In November Mr. S. F. Ashby, B.Sc., late Carnegie Research Fellow and Bacteriologist at the Rothamsted Experimental Station, was appointed to take up the combined duties of Bacteriologist, and Fermentation Chemist. Mr. Ashby is devoting himself to the isolation and study of the individual organisms at work in estates’ materials and to the investigation of the comparative value for alcohol production and flavour of the yeasts and other organisms thus obtained.
It is hoped that during the next three years some valuable discoveries capable of affecting favourably the productive power of our distilleries will result from these labours.
The High Ether Process as invented by me for reinforcing the Ether Content of rum by recovering the volatile acids left in the spent liquor from the retorts and returning them into the process was carried out on a commercial scale on six estates during the crop.
On three estates making a common clean rum the process was systematically carried out to increase the standard of ethers and the whole crop was carefully regulated to a uniform standard about fifty per cent higher than that otherwise obtainable. As the materials employed were identically those resulting from the fermentation in each case, the result was simply that of an intensification of the normal flavour of the rum without altering its
character. The rums were sold in London and favourably reported upon by brokers and merchants as improved in quality. The manager of one estate gave me figures showing a net profit of £200 on the season’s operations under the process applied in this way.
It was necessary to keep this enterprise secret owing to the baseless and ill-informed prejudices of brokers and others in the rum trade against the new process. It was ignorantly supposed to be a process of chemical adulteration, and some London brokers even declared their belief that sulphuric acid was a necessary ingredient of rum produced under the process.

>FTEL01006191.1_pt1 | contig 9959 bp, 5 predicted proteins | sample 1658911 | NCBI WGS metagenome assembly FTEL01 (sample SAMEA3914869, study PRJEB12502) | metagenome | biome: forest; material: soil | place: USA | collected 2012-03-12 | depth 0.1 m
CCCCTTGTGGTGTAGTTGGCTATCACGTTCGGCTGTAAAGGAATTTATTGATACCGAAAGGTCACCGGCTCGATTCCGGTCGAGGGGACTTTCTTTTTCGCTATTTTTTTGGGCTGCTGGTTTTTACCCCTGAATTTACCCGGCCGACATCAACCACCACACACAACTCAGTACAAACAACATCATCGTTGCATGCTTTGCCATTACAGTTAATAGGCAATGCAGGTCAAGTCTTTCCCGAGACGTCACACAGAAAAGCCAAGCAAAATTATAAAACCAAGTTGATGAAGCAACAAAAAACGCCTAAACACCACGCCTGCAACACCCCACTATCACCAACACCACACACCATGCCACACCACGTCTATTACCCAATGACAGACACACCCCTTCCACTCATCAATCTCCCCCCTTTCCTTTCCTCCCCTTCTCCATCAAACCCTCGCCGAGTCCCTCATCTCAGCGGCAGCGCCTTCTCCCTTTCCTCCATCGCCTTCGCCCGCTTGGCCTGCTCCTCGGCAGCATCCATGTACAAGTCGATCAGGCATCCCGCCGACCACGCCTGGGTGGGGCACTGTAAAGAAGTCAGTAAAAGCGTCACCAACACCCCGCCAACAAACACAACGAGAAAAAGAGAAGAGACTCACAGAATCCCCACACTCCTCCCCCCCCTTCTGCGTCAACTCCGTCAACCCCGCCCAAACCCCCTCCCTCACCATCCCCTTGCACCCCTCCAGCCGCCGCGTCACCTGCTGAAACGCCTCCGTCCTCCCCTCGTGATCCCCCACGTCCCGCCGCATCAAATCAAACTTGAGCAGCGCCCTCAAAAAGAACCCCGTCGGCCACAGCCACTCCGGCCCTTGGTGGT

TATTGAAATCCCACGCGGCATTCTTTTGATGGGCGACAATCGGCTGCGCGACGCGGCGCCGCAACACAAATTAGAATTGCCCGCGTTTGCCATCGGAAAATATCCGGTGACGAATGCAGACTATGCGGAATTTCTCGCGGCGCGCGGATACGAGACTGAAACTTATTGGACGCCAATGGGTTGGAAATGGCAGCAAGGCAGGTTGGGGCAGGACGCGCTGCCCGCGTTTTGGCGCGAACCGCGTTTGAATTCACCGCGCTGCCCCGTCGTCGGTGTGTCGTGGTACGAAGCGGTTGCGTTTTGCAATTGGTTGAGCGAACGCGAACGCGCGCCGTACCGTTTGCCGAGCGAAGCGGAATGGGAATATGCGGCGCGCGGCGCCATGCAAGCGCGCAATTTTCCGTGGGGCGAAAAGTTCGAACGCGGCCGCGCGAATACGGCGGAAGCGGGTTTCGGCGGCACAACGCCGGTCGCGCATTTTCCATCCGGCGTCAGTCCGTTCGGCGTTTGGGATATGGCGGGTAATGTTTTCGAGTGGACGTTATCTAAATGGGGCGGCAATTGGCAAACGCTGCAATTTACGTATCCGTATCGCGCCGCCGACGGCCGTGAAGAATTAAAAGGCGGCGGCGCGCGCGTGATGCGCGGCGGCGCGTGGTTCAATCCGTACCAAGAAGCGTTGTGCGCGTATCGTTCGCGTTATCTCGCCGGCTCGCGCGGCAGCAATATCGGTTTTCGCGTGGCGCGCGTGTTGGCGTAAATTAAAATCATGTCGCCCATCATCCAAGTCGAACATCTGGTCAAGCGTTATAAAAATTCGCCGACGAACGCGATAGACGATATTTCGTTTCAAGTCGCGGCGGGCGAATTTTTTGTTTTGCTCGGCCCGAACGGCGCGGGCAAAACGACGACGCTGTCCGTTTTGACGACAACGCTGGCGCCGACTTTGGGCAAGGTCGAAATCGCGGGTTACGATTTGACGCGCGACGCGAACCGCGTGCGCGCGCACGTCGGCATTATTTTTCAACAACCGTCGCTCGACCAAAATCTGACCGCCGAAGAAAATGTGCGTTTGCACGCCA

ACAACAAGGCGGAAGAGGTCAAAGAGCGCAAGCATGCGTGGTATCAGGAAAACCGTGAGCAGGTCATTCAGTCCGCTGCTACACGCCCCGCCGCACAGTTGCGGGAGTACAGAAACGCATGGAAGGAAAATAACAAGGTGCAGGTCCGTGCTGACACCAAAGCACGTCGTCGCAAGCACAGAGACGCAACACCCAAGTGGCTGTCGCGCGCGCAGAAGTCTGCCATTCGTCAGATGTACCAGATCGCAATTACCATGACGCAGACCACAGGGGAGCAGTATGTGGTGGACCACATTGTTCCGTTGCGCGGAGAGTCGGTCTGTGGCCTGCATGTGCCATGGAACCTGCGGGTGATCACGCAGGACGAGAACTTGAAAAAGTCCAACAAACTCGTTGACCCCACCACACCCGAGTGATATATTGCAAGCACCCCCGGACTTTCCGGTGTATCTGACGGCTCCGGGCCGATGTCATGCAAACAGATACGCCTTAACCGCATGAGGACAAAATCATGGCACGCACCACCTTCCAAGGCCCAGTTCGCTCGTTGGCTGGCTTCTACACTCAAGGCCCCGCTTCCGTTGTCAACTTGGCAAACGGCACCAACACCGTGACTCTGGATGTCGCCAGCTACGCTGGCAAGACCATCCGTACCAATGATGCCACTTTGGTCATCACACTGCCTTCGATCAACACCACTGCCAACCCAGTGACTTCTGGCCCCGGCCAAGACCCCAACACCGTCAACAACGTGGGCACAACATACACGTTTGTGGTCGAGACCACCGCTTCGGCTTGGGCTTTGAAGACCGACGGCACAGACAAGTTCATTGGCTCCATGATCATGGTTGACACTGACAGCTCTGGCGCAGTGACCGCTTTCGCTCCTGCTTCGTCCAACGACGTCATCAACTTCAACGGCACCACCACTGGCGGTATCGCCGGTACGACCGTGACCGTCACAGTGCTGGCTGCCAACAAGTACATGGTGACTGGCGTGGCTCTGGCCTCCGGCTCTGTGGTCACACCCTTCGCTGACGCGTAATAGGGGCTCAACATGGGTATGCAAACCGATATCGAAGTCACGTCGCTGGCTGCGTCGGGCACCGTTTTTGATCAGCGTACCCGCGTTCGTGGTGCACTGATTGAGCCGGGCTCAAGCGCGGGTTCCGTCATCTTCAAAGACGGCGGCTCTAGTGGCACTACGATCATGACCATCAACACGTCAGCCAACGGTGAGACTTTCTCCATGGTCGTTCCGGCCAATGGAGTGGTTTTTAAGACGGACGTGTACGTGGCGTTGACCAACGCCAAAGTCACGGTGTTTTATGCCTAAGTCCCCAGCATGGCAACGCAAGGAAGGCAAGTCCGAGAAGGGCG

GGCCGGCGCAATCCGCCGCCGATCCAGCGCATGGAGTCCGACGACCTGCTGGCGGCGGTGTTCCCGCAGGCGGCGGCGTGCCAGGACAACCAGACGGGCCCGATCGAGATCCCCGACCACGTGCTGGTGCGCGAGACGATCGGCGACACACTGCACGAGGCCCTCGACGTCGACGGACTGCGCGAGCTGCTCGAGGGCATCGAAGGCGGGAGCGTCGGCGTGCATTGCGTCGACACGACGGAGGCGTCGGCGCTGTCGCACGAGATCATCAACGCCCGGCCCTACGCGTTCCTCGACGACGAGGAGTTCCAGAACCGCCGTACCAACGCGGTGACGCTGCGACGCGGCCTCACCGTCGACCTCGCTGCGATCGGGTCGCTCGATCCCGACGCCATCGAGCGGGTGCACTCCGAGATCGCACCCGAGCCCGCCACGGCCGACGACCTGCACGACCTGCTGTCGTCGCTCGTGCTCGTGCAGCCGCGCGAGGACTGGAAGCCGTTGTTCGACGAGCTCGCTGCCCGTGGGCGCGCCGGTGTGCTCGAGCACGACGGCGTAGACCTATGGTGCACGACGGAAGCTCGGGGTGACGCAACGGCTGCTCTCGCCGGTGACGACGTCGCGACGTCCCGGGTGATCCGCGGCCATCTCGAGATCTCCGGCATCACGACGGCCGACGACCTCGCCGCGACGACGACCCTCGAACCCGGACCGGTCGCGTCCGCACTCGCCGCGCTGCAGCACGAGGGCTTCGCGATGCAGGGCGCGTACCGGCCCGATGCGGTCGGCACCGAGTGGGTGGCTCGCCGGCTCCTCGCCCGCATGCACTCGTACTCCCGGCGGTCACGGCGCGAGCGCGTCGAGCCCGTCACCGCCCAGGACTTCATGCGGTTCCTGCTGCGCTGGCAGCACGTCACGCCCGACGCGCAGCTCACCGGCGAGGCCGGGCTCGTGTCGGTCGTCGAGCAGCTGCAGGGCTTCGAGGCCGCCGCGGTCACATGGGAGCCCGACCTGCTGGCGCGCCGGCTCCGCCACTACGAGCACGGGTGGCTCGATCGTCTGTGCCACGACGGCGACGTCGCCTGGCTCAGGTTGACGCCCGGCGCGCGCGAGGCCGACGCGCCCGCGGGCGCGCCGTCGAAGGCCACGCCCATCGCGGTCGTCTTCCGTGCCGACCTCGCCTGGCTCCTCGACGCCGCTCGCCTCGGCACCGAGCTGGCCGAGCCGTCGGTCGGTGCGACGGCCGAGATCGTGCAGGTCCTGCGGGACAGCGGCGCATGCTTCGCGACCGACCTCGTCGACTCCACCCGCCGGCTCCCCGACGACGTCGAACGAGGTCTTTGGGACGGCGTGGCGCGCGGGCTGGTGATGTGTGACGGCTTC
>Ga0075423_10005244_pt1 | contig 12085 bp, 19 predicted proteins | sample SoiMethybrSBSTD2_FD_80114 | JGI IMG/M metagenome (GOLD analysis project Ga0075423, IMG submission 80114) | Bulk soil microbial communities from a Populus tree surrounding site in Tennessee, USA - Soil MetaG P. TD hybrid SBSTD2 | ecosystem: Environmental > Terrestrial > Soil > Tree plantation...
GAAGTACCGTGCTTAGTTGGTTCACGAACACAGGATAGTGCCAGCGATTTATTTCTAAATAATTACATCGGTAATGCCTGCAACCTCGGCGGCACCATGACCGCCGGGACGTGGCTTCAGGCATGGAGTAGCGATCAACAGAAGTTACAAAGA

It should be understood that nothing passes into the rum which is not normally present, and that the use of lime to combine with the acids in the lees to enable a solid residue to be recovered by evaporation and the subsequent liberation of the acids by the addition of the requisite amount of sulphuric acid to the lime or salts, simply results in a sediment of inert sulphate of lime which is removed by filtration and the practical result is that volatile acids produced by fermentation and at present wasted are recovered and returned into the process to increase the output of ether natural to the rum in question.
It should also be understood that the process does not create flavour or impart a high flavour to a common rum but is merely a convenient practical means of reinforcing the normal flavour of a rum as resulting from the products of the fermentation by which it was produced.
On three estates the process was tried on an estate scale with high-flavoured or German rums. In one case although the rum was sold at a higher price, the general management of the fermentation was unsatisfactory and the yield so poor that the distiller was dismissed and a reversion to the old method was decided upon. The poor yield was in no way due to the process, but to attempts to produce a superior flavour and to provide the requisite supply of acid material for the production of a high ether rum, whereas in view of trade prejudices it was decided by the management to make a rum of ordinary ether standard.
This experiment threw no light on the merits of the process as applied to a high flavoured rum, and I am satisfied from experience that under favourable conditions of management the financial outcome should have been encouraging.